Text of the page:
way to deal with the whole affair is by running commentary. Who wins the
battle? It can't be Emma. The piano isn't loud enough.
Jim Robinson and Creole George, who's notorious for taking over
any band he plays with, both play loudest and longest. Jim's trombone groans
lustily and lugubriously throughout, and George won't let up for two-thirds of
a minute. In New Orleans music trumpet's usually in charge, but with all this
moaning, hooting, clipping, strumming, thrumming, drumming, rat-tatting,
clanging and high speed bonging, trumpeter Percy Humphrey hardly gets a blow in
and frustration makes him brassy. Andrew Morgan's clarinet has an eldritch
shriek,but when he changes to tenor sax a warm sonority swims over the world.
There's no time for contemplation or musical finesse, just tap-tap and go, an
express train on the way to a party at the Zoo.
Let's see if we can join the party, starting with ALICE BLUE
Emma's direct and honest piano is trying to show us jazz as
conversation when Jim Robinson's laborious trombone rolls up to drown the
neighbourhood. Wait! is that Percy getting in a brassy shout between the
groans? And Andrew Morgan's night-bird clarinet goes chasing bats round the
Someone's singing? No, it's just spirited merriment among the
assembled crowd, and a determined George has taken over.He's like a patent
banjo-machine switched on at full power, inspiring druumer Frazier to start
clacking, knocking,bashing and bonging as if he had three arms. A boisterous
burst of rumpy-bump drives us past the winning post.
MACK THE KNIFE. You don't often hear this played by a hot jazz
band but Jim's going like a ship's hooter and they're bumping it up with Percy
playing straight.Now Andrew's singing. His voice isn't the greatest but he's
got hold of the song and believes every word. He shouts to the band for
support, and damn it, the whole thing has become really moving. What would Kurt
Weill say? Wunderschon, I expect, with an umlaut here, an umlaut there, and
everywhere an umlaut.
BILL BAILEY. Here's George, fast, loud and bumpy. Where's Jim?
Here he comes, jumping like an overweight rabbit over tufts of grass. Emma has
started to sing. We can hardly hear her for the row. The whole band is singing
and clapping and now she's reached the piano and is playing with remarkably
steady elan. Percy has started soaring into the empyrean. Ah, Bill Bailey has
SISTER KATE. This can't be Sister Kate, can it? I've never heard
her played with this amount of solid bump. George is going strong and the
drummer's banging and clacking with a holiday insouciance which makes everyone
bawl lustily and never mind the tune.
ST.LOUIS BLUES. And this doesn't sound like St Louis Blues,
either, or any blues whatsoever come to that. It's some sort of happy-clappy
celebration with lots of bumps. George is strumming with furious zeal and
something strange is happening. Andrew is blowing on tenor sax and holding a
single note. He refuses to let it go. They're shouting him on. Is he going for
the world record? He can't stop. Surely swomething will burst? Will it be
Andrew? The effort seems supernatural, he'll need a doctor, but there's the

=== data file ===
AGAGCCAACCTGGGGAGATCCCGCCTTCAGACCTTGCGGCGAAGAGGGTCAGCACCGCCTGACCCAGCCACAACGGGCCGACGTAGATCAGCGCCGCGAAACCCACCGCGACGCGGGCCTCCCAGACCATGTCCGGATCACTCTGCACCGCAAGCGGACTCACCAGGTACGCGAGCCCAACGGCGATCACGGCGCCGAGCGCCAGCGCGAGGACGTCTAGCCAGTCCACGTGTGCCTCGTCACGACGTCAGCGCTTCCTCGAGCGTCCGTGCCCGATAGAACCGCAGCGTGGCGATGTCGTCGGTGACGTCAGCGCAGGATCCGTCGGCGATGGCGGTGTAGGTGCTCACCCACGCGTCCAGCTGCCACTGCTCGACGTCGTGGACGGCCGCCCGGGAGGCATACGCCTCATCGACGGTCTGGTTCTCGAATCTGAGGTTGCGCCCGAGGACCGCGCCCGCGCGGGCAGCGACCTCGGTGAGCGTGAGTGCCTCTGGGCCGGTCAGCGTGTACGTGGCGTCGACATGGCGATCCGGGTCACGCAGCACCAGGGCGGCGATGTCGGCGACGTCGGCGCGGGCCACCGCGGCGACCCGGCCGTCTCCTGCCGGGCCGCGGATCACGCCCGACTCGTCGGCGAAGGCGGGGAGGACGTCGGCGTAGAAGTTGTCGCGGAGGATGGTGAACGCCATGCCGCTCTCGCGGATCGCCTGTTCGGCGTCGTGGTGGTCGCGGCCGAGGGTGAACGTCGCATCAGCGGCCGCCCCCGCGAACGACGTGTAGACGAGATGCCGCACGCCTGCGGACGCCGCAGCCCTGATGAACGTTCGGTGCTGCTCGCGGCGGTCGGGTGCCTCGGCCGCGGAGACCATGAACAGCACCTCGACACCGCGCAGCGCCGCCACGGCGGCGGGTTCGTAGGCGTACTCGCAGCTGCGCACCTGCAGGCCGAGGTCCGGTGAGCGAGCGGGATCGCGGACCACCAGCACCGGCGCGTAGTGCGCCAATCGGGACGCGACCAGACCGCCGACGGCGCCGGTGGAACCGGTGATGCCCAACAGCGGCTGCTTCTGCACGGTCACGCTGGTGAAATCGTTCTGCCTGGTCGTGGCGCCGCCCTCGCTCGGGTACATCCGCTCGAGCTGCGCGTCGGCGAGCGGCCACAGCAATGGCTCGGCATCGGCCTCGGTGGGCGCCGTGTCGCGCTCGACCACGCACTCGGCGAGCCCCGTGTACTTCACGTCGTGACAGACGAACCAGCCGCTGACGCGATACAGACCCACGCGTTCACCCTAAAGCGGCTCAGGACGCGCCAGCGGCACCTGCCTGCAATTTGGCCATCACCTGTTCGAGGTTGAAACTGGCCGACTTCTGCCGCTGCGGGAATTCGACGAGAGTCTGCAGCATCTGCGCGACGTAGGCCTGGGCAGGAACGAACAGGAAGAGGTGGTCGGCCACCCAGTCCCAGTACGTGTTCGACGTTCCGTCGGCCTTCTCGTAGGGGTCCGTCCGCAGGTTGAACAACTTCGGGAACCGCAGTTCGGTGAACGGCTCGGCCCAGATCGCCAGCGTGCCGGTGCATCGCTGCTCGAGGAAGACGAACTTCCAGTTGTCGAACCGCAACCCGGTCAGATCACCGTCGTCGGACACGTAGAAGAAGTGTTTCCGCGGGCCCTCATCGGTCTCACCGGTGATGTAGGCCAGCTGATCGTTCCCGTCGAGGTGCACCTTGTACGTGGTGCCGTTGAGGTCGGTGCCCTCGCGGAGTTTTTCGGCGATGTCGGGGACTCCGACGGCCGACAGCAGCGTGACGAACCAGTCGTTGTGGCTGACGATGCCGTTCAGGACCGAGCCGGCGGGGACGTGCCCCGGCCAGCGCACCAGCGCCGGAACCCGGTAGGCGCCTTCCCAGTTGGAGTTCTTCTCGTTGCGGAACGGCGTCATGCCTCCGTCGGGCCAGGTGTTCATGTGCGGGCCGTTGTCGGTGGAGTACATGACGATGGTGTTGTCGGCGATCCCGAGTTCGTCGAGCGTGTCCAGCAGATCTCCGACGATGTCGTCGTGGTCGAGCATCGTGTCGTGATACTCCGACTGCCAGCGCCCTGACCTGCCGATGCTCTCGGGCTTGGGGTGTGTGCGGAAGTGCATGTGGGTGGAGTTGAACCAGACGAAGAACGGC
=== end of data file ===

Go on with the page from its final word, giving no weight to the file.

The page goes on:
note as strong as ever. Suddenly Jim can't stand it any more,his trombone
groans aloud and Andrew sails away into silence.
Thank heaven he's still alive!.
Rare Cuts - Well Done - Vol ll 'Slip Horn'.
Kid Ory (tracks 1-9),
Preston Jackson (10-15),
Jazz Crusade JCCD3119.
In his programme notes for this CD Big Bill describes the
Missourians as 'my favourite band of all time.' Well, if for any reason life
begins to weigh heavily, I play the Missourians bursting with life on 'Market
Street Stomp' or 'You'll Cry for Me'. They have bounce, drive, precision and
let fly with a peculiar elan which I can only describe as 'ordinariness grown
They are without showiness and pretension and combine section
playing and solos as if born to it. Their dynamo works. All I have been able to
acquire of them to date is on a Neovox tape of the years 1925-30, compiled by
Birmingham stalwart Norman Field.
Unfortunately, the group was swallowed in 1930 by Cab Calloway,
who not only had showiness and pretension galore, but insisted on singing all
the time, eventually pushing the Missourians out of instrumental fun into the
dread big-band era.
Again unfortunately, the five tracks on this CD don't show them
at their best. There's a strangely routine atmosphere as if they're waiting for
lift-off and it doesn't come. The one track which gives you a feel of their
true character is 'Snag 'Em Blues', which makes foot-tapping obligatory.
In any case, there's ample compensation on this offering of Big
Bill's. We get nine tracks from one of Kid Ory's best outfits dated early
nineteen-fifties, with Teddy Buckner going stratospheric on trumpet/and Ory
himself growling away with extraordinary lyricism in a series of new-born
The third contributor is a Preston Jackson group of 1926, one of
the best years for jazz, and this is a strong, confident New Orleans-style
unit. Jackson does some inspired groaning on trombone, trumpeter Shirley Clay
tootles with characteristic staccato zest, and the unassuming Artie Starks
plays with notable
grace both on clarinet and sax. Finally, Elzadie Robinson
contributes authentically soulful singing on 'Houston Bound.'
This group is just what we need to restore sunshine in these
dark winter days.
Go to Jazz